Ojibwe Parents Use Map From Anonymous Source To Search For Missing Daughter

There was something in the air, something Bernice Catcheway could feel in her spirit. She felt closer to finding the bones of her daughter Jennifer, who disappeared in 2008. This spot, one of hundreds of areas she’s searched over the years, was different, she told HuffPost Canada from her home in Portage La Prairie, Man.

“All I did was cry,” said Catcheway, recounting her experience of combing through overgrown prairie brush, grass and ground with her husband Wilfred this week. “I had such an overwhelming sadness in that area.”

She was given an anonymous letter and map last week outlining a spot where the writer says Jennifer’s remains are. Their daughter, who is Ojibwe, is among thousands of Missing and Murdered Indigenous Women (MMIWG) across the country. 

On Monday, Bernice and Wilfred travelled to the maps pinpoint, north of Portage La Prairie. They’ve searched hours this week. And while they have hopes, they’re not too high, Catcheway cautions.

“When I’ve received other tips over the last 12 years, I’ve learned not to get my hopes up. Because I get very disappointed. But I have to go and look — always. I have to believe she (Jennifer) will be found,” she said.

From the search site, Catcheway made an emotional Facebook live post pleading for information on Jennifer’s whereabouts Thursday. The family is offering a $20,000 reward in return and the post has since been shared hundreds of times.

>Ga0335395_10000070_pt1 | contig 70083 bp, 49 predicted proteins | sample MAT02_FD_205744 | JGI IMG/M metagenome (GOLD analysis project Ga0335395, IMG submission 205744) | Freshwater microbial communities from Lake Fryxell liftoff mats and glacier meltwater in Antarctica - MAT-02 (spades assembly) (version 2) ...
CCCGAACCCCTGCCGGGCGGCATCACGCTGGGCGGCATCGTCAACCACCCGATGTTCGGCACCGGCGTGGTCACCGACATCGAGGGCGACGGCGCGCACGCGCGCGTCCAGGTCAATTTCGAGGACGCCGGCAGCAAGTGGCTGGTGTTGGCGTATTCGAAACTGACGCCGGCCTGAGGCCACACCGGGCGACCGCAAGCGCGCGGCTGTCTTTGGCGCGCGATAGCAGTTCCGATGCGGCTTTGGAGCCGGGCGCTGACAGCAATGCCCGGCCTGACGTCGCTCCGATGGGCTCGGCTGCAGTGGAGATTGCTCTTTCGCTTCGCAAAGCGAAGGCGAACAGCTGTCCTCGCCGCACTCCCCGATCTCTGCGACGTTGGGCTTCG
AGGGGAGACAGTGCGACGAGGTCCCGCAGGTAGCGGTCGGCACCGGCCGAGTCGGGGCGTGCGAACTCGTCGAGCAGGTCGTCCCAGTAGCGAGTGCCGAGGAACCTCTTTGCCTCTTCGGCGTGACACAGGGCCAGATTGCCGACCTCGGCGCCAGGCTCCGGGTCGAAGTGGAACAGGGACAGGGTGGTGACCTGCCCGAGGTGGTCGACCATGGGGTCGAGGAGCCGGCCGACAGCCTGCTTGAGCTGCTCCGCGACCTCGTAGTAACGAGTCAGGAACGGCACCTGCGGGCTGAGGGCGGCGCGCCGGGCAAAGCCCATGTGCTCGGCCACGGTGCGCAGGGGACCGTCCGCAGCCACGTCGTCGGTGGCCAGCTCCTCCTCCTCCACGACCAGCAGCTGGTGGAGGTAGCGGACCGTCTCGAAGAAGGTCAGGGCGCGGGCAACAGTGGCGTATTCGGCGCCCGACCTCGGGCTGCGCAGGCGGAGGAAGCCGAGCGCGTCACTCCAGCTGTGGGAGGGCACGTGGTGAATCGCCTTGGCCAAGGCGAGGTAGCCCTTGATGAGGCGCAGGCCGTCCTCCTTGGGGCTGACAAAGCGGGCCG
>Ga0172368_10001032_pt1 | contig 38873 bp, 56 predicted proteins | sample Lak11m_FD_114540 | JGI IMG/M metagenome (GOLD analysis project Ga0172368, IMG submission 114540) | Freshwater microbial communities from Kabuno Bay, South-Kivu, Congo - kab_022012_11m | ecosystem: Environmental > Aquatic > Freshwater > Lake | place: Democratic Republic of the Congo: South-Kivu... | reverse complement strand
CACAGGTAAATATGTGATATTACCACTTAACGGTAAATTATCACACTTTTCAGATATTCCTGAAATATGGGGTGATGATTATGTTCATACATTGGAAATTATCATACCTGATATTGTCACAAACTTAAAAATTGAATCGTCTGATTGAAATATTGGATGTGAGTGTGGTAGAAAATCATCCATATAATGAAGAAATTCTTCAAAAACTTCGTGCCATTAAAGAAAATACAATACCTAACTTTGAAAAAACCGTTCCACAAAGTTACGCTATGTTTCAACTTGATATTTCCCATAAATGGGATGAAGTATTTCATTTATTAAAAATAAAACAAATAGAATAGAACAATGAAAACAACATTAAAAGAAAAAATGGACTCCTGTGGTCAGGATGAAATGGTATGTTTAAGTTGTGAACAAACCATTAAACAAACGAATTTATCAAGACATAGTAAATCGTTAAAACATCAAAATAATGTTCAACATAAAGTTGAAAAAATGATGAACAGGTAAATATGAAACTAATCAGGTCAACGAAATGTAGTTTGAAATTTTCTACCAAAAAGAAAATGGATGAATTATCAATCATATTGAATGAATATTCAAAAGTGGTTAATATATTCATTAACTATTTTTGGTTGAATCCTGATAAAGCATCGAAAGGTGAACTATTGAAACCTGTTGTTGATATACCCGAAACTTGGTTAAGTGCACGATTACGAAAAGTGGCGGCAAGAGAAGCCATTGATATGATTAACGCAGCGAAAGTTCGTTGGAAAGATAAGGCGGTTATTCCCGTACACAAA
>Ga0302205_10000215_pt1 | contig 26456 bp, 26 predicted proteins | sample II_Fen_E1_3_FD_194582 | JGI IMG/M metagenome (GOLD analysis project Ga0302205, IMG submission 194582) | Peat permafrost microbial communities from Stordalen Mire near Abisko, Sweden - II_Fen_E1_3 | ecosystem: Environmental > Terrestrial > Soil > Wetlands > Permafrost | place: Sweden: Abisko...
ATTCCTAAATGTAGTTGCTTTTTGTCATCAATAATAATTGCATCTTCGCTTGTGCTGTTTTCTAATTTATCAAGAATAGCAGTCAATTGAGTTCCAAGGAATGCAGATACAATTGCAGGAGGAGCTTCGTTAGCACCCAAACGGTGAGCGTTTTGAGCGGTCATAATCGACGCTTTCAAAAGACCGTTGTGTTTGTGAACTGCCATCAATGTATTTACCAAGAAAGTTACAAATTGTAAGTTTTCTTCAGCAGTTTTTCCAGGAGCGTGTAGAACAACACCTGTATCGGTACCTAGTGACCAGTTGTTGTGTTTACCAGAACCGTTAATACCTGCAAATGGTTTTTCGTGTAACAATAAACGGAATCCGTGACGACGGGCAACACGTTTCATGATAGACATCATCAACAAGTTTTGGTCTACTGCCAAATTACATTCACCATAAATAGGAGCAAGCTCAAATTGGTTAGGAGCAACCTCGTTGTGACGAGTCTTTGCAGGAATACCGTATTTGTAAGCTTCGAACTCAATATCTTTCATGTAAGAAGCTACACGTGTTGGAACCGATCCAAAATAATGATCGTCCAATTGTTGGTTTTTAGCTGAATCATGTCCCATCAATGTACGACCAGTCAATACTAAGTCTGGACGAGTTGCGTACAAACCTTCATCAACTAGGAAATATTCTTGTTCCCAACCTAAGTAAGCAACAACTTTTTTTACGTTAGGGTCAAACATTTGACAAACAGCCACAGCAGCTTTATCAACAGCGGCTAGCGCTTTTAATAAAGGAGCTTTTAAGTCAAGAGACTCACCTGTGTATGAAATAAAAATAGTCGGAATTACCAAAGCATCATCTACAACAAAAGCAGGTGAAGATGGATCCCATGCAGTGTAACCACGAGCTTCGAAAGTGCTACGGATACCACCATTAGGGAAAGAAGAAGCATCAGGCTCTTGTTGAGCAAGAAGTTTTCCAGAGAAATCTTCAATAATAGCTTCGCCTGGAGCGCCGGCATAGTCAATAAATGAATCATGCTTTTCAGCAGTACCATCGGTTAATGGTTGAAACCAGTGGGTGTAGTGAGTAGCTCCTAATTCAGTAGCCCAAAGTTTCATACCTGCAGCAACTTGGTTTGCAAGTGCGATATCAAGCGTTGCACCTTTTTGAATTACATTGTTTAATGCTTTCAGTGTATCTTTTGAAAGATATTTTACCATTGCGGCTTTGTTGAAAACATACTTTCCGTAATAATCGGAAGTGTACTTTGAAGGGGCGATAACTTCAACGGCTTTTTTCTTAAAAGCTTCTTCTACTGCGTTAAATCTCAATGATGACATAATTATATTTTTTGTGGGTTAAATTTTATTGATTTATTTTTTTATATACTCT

“So many people are dying,” said Catcheway in the post. “They didn’t just go missing. Somebody took them. Somebody stole them.”

The last time she saw or heard from her daughter was on Jennifer’s 18th birthday. Jennifer left a handwritten note reading, “Gone to see my cousin. Be back later. Love you. Put my ice cream in the fridge, I’ll have it when I get back.

Twelve years have passed with no sign of her but her parents will never give up looking for her, even if they’re doing all the work themselves.

“They (RCMP) dropped the ball from day one. They said Jennifer was probably out on a drunk. That was it for us, so we went out on our own to find her,” said Catcheway.

Jennifer had begun experimenting with cocaine before she went missing, said Bernice, but she wasn’t a street person or addict as some stereotypes have painted her out to be.

Over the years the two have amassed crucial information, through their ground search, interviews, tips and other evidence.

In an email statement to HuffPost Canada, RCMP Manitoba Media Relations wrote that the investigation into Jennifer’s murder remains open and is still under investigation in the Manitoba RCMP Major Crimes Services unit. They also stated they remain in contact with the family.

However, Catcheway doesn’t remember the last time she’s heard from them. She says doesn’t trust the RCMP, because they haven’t helped.

“We’re going to bring her home with or without them. They won’t get any thanks from us.”